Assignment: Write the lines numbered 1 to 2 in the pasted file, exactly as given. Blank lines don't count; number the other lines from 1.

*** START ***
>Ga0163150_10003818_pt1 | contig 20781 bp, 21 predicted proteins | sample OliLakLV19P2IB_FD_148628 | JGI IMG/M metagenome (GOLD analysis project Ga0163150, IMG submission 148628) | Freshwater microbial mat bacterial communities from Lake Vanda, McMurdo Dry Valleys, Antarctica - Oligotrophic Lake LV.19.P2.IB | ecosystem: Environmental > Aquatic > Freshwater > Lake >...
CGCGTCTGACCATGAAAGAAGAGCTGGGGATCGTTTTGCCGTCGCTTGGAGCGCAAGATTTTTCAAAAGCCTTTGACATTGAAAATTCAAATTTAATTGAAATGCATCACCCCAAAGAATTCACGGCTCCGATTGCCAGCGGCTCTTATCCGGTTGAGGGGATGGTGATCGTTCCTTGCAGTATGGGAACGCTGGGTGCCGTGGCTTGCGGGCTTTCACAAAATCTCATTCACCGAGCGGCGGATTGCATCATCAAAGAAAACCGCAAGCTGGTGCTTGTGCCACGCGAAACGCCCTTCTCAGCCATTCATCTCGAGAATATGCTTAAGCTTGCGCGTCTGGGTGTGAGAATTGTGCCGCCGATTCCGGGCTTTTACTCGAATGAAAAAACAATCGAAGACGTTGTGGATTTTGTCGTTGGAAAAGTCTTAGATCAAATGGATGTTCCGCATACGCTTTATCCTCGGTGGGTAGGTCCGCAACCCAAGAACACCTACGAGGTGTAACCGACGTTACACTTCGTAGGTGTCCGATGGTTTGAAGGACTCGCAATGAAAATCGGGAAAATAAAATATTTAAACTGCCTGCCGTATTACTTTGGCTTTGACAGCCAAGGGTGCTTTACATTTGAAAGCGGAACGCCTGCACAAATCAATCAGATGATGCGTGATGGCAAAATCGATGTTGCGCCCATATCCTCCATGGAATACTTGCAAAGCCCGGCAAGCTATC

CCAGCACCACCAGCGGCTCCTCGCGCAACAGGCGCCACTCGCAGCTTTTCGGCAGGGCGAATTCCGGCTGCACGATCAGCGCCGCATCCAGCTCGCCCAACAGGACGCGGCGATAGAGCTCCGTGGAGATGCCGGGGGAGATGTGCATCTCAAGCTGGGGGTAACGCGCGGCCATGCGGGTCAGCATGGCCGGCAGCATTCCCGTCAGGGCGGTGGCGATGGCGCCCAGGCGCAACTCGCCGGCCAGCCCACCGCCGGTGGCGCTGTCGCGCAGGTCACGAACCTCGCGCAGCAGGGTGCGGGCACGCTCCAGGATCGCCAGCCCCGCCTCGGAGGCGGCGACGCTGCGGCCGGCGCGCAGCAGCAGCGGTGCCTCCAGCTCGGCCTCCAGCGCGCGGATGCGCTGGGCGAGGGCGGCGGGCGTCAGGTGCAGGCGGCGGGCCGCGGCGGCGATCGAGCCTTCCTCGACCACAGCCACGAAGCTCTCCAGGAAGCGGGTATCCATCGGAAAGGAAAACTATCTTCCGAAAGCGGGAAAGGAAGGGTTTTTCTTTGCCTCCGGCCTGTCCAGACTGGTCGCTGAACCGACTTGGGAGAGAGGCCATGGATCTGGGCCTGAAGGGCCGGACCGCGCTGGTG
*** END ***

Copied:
>Ga0163150_10003818_pt1 | contig 20781 bp, 21 predicted proteins | sample OliLakLV19P2IB_FD_148628 | JGI IMG/M metagenome (GOLD analysis project Ga0163150, IMG submission 148628) | Freshwater microbial mat bacterial communities from Lake Vanda, McMurdo Dry Valleys, Antarctica - Oligotrophic Lake LV.19.P2.IB | ecosystem: Environmental > Aquatic > Freshwater > Lake >...
CGCGTCTGACCATGAAAGAAGAGCTGGGGATCGTTTTGCCGTCGCTTGGAGCGCAAGATTTTTCAAAAGCCTTTGACATTGAAAATTCAAATTTAATTGAAATGCATCACCCCAAAGAATTCACGGCTCCGATTGCCAGCGGCTCTTATCCGGTTGAGGGGATGGTGATCGTTCCTTGCAGTATGGGAACGCTGGGTGCCGTGGCTTGCGGGCTTTCACAAAATCTCATTCACCGAGCGGCGGATTGCATCATCAAAGAAAACCGCAAGCTGGTGCTTGTGCCACGCGAAACGCCCTTCTCAGCCATTCATCTCGAGAATATGCTTAAGCTTGCGCGTCTGGGTGTGAGAATTGTGCCGCCGATTCCGGGCTTTTACTCGAATGAAAAAACAATCGAAGACGTTGTGGATTTTGTCGTTGGAAAAGTCTTAGATCAAATGGATGTTCCGCATACGCTTTATCCTCGGTGGGTAGGTCCGCAACCCAAGAACACCTACGAGGTGTAACCGACGTTACACTTCGTAGGTGTCCGATGGTTTGAAGGACTCGCAATGAAAATCGGGAAAATAAAATATTTAAACTGCCTGCCGTATTACTTTGGCTTTGACAGCCAAGGGTGCTTTACATTTGAAAGCGGAACGCCTGCACAAATCAATCAGATGATGCGTGATGGCAAAATCGATGTTGCGCCCATATCCTCCATGGAATACTTGCAAAGCCCGGCAAGCTATC